2019/20 Taught Postgraduate Module Catalogue
ENGL5828M Global Indigeneity
30 creditsClass Size: 10
Module manager: Dr Clare Barker
Taught: Semester 1 View Timetable
Year running 2019/20
This module is not approved as an Elective
ObjectivesOn completion of the module, students should have developed:
1) The capacity to effectively analyse and critically examine a diverse range of indigenous literature and film
2) Knowledge and understanding of relevant theoretical concepts and debates, and the ability to apply these
ideas to creative works.
3) An advanced understanding of the impact of colonial history and contemporary politics on indigenous
peoples, and of indigenous modes of response to this history.
4) Sensitivity to cultural differences and a respectful approach to the beliefs, traditions, and practices of diverse
5) An awareness and understanding of diverse storytelling practices (written, oral and visual) and the ability to
analyse the aesthetic dimensions of indigenous texts.
By the end of the module students will develop skills in:
1) Effective communication (oral and written).
2) Advanced critical analysis of a range of discourses, genres and texts.
3) Advanced research skills.
4) Time management, independent project management, and organisational skills.
5) Negotiating and debating complex political issues with diplomacy, empathy, and confidence.
Masters (Taught), Postgraduate Diploma & Postgraduate Certificate students will have had the opportunity to acquire the following abilities as defined in the modules specified for the programme:
- the skills necessary to undertake a higher research degree and/or for employment in a higher capacity;
- evaluating their own achievement and that of others;
- self direction and effective decision making;
- independent learning and the ability to work in a way which ensures continuing professional development;
- to engage critically in the development of professional/disciplinary boundaries and norms.
In the past few decades, globalisation has put incredible pressure on the survival and wellbeing of indigenous peoples. Yet at the same time, this period has seen the production of many rich and diverse creative works exploring the complexities of being indigenous. Is it possible to be both indigenous and ‘modern’? How do indigenous writers deal with clichés such as the ‘noble savage’ and the ‘dying race’? What place is there for indigenous beliefs and values in a world where everything seems up for sale? This module approaches these questions by focusing on the politics and aesthetics of contemporary indigenous literature and film. It explores how indigenous writers situate themselves and their communities in relation to a globalised world, and how they intervene in debates about some of the most pressing contemporary issues: resource extraction and environmentalism, tourism and development, genetic research and ‘biopiracy’, health and sexuality. The module takes a comparative approach to indigenous cultural production, looking at texts from Australia, New Zealand, North America, Canada, Hawai’i and Latin America. It considers the common concerns and challenges facing indigenous peoples, and the potential for coalition between different groups, as well as thinking about conflicts, practices and representations in culturally specific terms. Attention will be paid throughout the module to the form and aesthetics of indigenous narratives; we’ll examine indigenous approaches to storytelling and look at how recent writers and filmmakers blend ‘traditional’ storytelling practices with different forms. Alongside the primary texts, students will engage with relevant supporting material such as readings from indigenous theory, photographs and videos, historical documents and activist websites.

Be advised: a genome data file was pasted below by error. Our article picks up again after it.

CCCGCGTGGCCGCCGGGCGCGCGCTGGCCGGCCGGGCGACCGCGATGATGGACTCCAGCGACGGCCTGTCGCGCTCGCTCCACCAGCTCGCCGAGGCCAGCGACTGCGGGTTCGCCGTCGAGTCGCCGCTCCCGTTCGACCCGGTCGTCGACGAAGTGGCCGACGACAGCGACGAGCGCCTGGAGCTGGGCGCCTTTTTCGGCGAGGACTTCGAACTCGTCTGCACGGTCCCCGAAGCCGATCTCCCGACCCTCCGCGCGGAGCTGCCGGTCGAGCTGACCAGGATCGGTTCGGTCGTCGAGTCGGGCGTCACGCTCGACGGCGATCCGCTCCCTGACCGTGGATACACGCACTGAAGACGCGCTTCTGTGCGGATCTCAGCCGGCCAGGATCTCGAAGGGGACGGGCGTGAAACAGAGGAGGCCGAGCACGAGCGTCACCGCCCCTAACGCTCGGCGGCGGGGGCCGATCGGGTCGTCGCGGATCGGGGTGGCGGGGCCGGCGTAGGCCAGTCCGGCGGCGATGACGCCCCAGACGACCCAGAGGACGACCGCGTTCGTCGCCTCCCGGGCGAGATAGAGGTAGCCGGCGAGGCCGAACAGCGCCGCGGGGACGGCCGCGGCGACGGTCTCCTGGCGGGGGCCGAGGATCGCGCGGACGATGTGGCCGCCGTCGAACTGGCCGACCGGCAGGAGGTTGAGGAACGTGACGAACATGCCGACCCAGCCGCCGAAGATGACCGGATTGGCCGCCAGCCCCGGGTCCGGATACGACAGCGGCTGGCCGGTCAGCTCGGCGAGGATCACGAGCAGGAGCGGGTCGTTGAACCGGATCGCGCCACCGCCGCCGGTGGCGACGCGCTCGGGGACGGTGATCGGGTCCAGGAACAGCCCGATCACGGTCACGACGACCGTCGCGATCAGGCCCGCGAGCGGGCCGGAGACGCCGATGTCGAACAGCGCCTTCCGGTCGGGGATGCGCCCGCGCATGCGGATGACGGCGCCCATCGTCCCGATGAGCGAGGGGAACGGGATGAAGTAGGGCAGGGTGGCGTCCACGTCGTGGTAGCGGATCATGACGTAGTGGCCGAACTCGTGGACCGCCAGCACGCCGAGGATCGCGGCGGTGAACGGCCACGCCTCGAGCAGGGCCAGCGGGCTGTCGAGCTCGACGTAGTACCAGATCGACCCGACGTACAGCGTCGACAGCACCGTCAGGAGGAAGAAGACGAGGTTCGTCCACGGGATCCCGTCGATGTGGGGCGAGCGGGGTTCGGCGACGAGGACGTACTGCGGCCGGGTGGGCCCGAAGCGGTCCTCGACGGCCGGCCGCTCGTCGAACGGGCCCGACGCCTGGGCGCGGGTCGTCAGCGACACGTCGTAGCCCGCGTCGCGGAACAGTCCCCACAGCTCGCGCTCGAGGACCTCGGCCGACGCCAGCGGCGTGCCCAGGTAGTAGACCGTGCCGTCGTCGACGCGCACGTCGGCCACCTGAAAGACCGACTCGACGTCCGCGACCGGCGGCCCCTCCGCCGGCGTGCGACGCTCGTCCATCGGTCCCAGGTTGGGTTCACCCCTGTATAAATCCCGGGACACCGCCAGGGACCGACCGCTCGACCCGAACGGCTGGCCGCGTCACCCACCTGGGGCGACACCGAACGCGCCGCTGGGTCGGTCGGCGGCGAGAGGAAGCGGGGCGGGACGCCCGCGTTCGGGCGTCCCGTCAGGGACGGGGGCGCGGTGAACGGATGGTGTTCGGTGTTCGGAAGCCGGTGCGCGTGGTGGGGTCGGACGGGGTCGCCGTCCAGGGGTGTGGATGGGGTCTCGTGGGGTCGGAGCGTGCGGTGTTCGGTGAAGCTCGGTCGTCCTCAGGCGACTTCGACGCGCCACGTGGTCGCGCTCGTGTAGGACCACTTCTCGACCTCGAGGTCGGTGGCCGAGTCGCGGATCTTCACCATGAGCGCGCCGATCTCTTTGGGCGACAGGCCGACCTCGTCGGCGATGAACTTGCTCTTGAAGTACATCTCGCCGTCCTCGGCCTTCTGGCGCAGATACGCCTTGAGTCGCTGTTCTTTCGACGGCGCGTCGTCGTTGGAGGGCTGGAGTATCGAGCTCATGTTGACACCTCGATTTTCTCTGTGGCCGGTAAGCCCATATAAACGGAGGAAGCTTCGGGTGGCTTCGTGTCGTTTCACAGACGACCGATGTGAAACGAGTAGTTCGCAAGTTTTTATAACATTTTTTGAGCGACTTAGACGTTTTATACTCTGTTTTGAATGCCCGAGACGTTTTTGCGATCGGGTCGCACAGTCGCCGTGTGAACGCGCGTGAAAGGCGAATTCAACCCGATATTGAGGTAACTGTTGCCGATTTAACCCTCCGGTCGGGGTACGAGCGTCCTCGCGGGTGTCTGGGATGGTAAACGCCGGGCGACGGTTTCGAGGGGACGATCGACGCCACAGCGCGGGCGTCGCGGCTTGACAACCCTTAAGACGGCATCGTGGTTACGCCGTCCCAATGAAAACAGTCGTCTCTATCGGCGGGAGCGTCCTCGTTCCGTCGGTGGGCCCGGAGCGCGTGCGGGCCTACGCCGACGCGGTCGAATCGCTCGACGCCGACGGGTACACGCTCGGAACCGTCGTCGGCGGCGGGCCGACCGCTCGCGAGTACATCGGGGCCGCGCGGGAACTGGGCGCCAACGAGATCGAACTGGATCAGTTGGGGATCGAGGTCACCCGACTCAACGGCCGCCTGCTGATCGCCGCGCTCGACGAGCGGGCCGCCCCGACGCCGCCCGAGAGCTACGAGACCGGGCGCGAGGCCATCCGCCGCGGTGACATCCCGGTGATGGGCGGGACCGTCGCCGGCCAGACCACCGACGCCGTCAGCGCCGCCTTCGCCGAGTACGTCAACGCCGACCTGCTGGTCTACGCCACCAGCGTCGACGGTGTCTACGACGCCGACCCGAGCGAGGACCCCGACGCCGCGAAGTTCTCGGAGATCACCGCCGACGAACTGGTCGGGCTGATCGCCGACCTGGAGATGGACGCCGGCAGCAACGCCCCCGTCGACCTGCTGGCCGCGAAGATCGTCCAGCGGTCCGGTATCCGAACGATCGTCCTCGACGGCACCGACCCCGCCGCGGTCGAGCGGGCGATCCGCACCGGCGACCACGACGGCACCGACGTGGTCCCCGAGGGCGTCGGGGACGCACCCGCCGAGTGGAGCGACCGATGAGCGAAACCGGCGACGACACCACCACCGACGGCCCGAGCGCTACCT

|Delivery type||Number||Length hours||Student hours|
|Private study hours||280.00|
|Total Contact hours||20.00|
|Total hours (100hr per 10 credits)||300.00|
Private studyReading, researching, seminar preparation and five additional sessions (content to be determined by tutor, may include lectures or film screenings): 280 hours.
Opportunities for Formative FeedbackOne unassessed essay of 1,700 words (which may be used as a formative piece for the final assignment (e.g. a synopsis or annotated bibliography) and to give one unassessed presentation on one of the set texts.
Methods of assessment
|Assessment type||Notes||% of formal assessment|
|Essay||1 x 4000 word essay||100.00|
|Total percentage (Assessment Coursework)||100.00|
Normally resits will be assessed by the same methodology as the first attempt, unless otherwise stated
Reading listThe reading list is available from the Library website
Last updated: 30/04/2019
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